Moreover, Plaintiff's motion to amend the complaint in I.E.C. I, 12-cv-2398--to add the Minnesota Department of Education and Commissioner Brenda Cassellius as defendants in Plaintiff's appeal of the August 2012 ALJ decision--was denied because it would have been barred by the 90-day deadline for appeal set forth in the IDEA, and more importantly, because the proposed claims could not survive an Iqbal [2]/Twombly [3] motion to dismiss under Fed.R.Civ.P. 12(b)(6) as that standard of review is incorporated into a Fed.R.Civ.P. 15 motion to amend futility analysis. Plaintiff did not object to or appeal the Court's order denying her motion to amend the Complaint and she cannot now collaterally attack that Order in I.E.C. I, 12-cv-2398 in this present case (I.E.C. II, 12-cv-2997).

In any event, even if the Court had consolidated the two cases (I.E.C. II, 12-cv-2997 and I.E.C. I, 12-cv-2398) for trial, which it did not, Plaintiff still cannot simply incorporate a claim from I.E.C. I, 12-cv-2398 (which appeals from the ALJ's August 2012 decision), where the State Defendants are not named as party defendants, into an entirely different case (I.E.C. II, 12-cv-2997) (which appeals from the ALJ's October 2012 decision), where the State Defendants are named as party defendants. See Saettele, 21 F.3d at 235.

Page 923

Having clarified the proper scope of the claims in this present lawsuit, the Court now considers Plaintiff's motion. In her motion, Plaintiff framed the relief she seeks as follows:

1) The denial of a special education administrative hearing to the Plaintiffs violates the student's Procedural Due Process rights under the Individuals with Disabilities Education Act;
2) The denial of a special education administrative hearing under the Thompson analysis violates the Plaintiffs' Fourteenth Amendment rights to Equal Protection and Procedural Due Process.
3) Plaintiffs are excused from the Act's exhaustion requirement on the basis of futility and the MDE's policies and procedures that prevent exhaustion

(Mot. for Declaratory Relief [Docket No. 27] at 1). While these specific relief requests seem relatively clear and straightforward, Plaintiff's written submissions in support of her motion were not. [4] Having carefully read and considered Plaintiff's written submissions, it was not at all clear on what basis under the law Plaintiff asserted some of her requests against the State Defendants in this motion for declaratory relief. The only thing that was abundantly clear from Plaintiff's memorandum was that Plaintiff disagrees with the Eighth Circuit's decision in Thompson and its subsequent application in the IDEA process in Minnesota. Of course, in considering whether a party is entitled to relief, the Court does not consider the matter in a vacuum, and the party seeking the relief must articulate the specific relief sought and the legal principle or statute the party believes entitles her to such relief. Here, the written memoranda were devoid of such specificity, leaving the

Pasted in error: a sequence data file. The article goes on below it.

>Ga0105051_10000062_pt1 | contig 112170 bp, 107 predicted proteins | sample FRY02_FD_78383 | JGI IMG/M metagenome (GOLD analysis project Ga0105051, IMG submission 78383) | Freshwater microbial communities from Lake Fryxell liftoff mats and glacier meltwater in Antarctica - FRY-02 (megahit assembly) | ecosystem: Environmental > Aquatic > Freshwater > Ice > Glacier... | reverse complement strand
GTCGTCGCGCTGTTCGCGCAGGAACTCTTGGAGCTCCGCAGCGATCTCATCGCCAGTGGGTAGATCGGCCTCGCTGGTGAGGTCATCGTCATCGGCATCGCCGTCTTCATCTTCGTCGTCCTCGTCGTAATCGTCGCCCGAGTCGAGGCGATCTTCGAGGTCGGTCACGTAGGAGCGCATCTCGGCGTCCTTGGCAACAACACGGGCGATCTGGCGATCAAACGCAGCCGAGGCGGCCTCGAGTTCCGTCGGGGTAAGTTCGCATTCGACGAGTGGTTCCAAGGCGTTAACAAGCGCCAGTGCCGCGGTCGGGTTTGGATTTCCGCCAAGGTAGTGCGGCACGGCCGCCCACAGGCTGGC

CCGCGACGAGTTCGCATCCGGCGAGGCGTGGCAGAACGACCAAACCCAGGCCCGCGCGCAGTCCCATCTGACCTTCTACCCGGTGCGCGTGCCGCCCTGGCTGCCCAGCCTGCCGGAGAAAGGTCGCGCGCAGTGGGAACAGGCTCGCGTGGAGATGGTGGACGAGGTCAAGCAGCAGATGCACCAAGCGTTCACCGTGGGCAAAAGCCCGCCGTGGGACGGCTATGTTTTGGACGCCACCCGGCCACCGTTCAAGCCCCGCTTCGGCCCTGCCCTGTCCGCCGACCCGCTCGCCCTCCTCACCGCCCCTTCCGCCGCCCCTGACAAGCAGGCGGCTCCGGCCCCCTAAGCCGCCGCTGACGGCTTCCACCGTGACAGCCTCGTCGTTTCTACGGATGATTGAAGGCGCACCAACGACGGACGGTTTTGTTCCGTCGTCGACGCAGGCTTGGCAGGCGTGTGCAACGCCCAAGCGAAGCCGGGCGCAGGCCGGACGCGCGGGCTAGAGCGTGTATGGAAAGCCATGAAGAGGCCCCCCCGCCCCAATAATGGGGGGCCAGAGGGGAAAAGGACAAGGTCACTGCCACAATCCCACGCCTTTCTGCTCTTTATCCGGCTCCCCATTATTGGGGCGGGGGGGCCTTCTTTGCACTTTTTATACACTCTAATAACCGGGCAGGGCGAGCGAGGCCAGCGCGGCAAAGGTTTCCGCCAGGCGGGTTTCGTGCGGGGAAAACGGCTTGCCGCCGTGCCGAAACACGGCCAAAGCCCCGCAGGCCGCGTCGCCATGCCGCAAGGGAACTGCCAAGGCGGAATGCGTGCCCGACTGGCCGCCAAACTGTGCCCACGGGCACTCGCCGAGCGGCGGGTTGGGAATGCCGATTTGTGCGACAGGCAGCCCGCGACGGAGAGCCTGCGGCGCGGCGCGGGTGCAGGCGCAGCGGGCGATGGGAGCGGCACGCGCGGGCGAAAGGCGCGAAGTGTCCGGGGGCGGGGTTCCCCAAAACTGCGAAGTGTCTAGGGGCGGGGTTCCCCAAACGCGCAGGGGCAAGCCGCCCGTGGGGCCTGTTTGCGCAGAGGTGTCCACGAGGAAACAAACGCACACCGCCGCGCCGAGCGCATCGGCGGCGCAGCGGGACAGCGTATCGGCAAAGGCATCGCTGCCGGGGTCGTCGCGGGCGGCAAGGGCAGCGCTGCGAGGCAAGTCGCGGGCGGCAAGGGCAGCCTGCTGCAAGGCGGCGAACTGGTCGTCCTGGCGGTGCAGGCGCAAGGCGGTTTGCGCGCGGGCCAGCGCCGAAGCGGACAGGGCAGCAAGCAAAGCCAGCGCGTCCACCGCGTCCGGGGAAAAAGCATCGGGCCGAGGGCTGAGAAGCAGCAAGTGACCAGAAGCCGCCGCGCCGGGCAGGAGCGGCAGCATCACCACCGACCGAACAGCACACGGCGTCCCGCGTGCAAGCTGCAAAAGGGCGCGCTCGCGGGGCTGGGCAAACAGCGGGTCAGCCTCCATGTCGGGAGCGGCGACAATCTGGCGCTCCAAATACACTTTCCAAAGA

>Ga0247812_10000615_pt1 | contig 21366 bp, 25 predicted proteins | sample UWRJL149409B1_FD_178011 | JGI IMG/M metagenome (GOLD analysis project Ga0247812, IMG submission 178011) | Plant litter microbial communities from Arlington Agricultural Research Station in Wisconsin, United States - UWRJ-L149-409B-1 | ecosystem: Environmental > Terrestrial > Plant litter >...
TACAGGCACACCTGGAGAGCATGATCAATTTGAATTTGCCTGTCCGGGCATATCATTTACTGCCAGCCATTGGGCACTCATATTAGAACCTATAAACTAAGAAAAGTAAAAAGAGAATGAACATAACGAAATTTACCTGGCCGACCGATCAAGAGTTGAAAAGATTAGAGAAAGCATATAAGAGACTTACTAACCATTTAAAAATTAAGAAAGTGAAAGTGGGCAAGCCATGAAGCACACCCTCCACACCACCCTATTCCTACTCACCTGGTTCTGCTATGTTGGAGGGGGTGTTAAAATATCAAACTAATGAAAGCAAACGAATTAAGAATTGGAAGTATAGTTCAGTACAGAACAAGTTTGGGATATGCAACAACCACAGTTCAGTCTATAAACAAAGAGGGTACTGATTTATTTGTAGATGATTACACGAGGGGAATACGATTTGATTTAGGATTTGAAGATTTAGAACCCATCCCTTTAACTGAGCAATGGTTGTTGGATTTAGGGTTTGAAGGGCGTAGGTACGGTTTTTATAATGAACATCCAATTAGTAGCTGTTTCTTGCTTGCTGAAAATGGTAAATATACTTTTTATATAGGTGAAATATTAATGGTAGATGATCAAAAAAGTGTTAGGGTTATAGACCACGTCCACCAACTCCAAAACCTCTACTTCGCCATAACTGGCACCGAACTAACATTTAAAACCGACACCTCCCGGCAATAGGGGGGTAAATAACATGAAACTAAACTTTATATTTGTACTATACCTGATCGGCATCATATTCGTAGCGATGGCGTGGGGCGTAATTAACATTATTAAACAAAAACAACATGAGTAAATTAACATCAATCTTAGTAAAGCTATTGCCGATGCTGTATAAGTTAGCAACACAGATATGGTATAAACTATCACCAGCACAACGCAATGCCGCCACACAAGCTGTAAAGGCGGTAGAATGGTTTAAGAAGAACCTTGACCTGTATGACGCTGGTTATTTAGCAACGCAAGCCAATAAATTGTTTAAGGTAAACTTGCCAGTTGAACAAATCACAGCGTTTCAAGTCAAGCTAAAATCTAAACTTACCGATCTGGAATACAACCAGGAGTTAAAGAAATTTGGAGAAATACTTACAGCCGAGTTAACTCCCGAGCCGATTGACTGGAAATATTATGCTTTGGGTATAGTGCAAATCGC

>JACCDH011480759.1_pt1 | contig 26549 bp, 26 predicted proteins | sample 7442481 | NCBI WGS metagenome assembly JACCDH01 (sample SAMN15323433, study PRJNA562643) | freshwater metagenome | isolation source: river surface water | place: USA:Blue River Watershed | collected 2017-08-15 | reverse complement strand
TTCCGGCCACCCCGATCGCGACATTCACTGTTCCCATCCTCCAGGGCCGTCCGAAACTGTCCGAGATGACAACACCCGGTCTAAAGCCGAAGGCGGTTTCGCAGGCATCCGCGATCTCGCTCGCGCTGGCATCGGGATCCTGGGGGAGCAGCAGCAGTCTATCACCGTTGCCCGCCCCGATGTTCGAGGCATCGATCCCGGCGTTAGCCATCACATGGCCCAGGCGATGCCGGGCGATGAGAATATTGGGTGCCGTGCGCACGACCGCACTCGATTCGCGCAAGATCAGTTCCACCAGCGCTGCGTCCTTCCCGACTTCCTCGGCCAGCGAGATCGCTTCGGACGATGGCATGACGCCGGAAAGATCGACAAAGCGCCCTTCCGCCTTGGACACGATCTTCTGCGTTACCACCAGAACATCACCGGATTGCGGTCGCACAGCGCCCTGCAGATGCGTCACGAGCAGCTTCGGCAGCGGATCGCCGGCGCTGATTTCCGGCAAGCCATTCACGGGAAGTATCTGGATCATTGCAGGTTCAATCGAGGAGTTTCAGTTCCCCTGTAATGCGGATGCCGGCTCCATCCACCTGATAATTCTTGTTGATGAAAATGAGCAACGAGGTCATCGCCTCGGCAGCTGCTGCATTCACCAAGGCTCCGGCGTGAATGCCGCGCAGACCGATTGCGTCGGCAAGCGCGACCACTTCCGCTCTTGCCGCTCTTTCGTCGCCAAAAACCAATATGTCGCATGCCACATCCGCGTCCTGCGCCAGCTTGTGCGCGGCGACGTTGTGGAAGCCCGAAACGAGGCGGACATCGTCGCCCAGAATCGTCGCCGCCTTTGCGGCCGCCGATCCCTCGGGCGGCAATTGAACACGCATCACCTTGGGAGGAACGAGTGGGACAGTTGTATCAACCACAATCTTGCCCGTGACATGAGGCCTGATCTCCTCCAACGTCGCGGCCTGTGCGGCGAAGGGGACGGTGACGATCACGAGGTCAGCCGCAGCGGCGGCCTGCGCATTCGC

Page 924

Court to initially guess as to the true basis for the motion.

In light of this confusion, at the hearing, the Court inquired of Plaintiff specifically what it was that she sought from the Court in her motion for a declaratory judgment. As made clear by Plaintiff's counsel at the hearing, the relief Plaintiff seeks in her motion for declaratory judgment is against only the State Defendants on the basis of Thompson. It also became apparent from questioning at the hearing and statements by Plaintiff's counsel that Plaintiff's improper procedural intent with the present motion was to seek a declaratory judgment against the State Defendants in this case (I.E.C. II, 12-cv-2997) on a claim involving the August 2012 decision at issue in the different case of I.E.C. I, 12-cv-2398. In other words, Plaintiff attempts a second bite at the apple in bringing the same claim she sought to assert against the State Defendants by her motion to amend in I.E.C. I, 12-cv-2398, which the Court has already rejected. Plaintiff acknowledged as much at the hearing: